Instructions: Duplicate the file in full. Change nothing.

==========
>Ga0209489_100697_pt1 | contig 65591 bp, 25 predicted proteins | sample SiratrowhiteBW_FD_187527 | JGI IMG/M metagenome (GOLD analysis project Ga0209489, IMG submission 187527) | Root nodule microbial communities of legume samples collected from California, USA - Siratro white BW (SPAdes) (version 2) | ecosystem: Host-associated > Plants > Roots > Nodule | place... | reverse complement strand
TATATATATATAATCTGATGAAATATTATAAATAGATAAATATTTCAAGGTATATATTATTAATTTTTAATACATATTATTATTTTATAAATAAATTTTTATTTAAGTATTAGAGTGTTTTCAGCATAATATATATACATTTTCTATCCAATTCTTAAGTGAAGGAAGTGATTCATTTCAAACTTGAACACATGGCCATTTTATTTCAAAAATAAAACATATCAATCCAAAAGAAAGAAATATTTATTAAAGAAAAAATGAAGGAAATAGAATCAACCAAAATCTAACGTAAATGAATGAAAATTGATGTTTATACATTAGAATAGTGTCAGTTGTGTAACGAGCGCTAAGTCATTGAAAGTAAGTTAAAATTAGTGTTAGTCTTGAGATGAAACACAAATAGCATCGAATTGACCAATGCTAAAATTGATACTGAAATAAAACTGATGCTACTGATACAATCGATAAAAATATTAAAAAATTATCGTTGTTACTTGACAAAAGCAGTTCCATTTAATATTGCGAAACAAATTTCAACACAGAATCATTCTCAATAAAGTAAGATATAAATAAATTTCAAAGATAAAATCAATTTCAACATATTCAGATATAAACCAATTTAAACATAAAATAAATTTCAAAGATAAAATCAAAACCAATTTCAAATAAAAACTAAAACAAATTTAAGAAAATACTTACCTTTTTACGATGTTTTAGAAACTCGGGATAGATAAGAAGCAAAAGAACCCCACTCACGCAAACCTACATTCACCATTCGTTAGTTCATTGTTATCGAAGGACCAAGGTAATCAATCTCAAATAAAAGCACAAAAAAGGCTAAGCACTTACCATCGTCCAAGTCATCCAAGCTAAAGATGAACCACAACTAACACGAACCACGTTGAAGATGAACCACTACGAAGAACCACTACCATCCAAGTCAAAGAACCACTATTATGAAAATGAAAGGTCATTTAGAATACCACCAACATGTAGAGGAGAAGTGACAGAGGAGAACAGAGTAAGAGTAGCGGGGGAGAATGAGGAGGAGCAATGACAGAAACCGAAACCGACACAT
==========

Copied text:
>Ga0209489_100697_pt1 | contig 65591 bp, 25 predicted proteins | sample SiratrowhiteBW_FD_187527 | JGI IMG/M metagenome (GOLD analysis project Ga0209489, IMG submission 187527) | Root nodule microbial communities of legume samples collected from California, USA - Siratro white BW (SPAdes) (version 2) | ecosystem: Host-associated > Plants > Roots > Nodule | place... | reverse complement strand
TATATATATATAATCTGATGAAATATTATAAATAGATAAATATTTCAAGGTATATATTATTAATTTTTAATACATATTATTATTTTATAAATAAATTTTTATTTAAGTATTAGAGTGTTTTCAGCATAATATATATACATTTTCTATCCAATTCTTAAGTGAAGGAAGTGATTCATTTCAAACTTGAACACATGGCCATTTTATTTCAAAAATAAAACATATCAATCCAAAAGAAAGAAATATTTATTAAAGAAAAAATGAAGGAAATAGAATCAACCAAAATCTAACGTAAATGAATGAAAATTGATGTTTATACATTAGAATAGTGTCAGTTGTGTAACGAGCGCTAAGTCATTGAAAGTAAGTTAAAATTAGTGTTAGTCTTGAGATGAAACACAAATAGCATCGAATTGACCAATGCTAAAATTGATACTGAAATAAAACTGATGCTACTGATACAATCGATAAAAATATTAAAAAATTATCGTTGTTACTTGACAAAAGCAGTTCCATTTAATATTGCGAAACAAATTTCAACACAGAATCATTCTCAATAAAGTAAGATATAAATAAATTTCAAAGATAAAATCAATTTCAACATATTCAGATATAAACCAATTTAAACATAAAATAAATTTCAAAGATAAAATCAAAACCAATTTCAAATAAAAACTAAAACAAATTTAAGAAAATACTTACCTTTTTACGATGTTTTAGAAACTCGGGATAGATAAGAAGCAAAAGAACCCCACTCACGCAAACCTACATTCACCATTCGTTAGTTCATTGTTATCGAAGGACCAAGGTAATCAATCTCAAATAAAAGCACAAAAAAGGCTAAGCACTTACCATCGTCCAAGTCATCCAAGCTAAAGATGAACCACAACTAACACGAACCACGTTGAAGATGAACCACTACGAAGAACCACTACCATCCAAGTCAAAGAACCACTATTATGAAAATGAAAGGTCATTTAGAATACCACCAACATGTAGAGGAGAAGTGACAGAGGAGAACAGAGTAAGAGTAGCGGGGGAGAATGAGGAGGAGCAATGACAGAAACCGAAACCGACACAT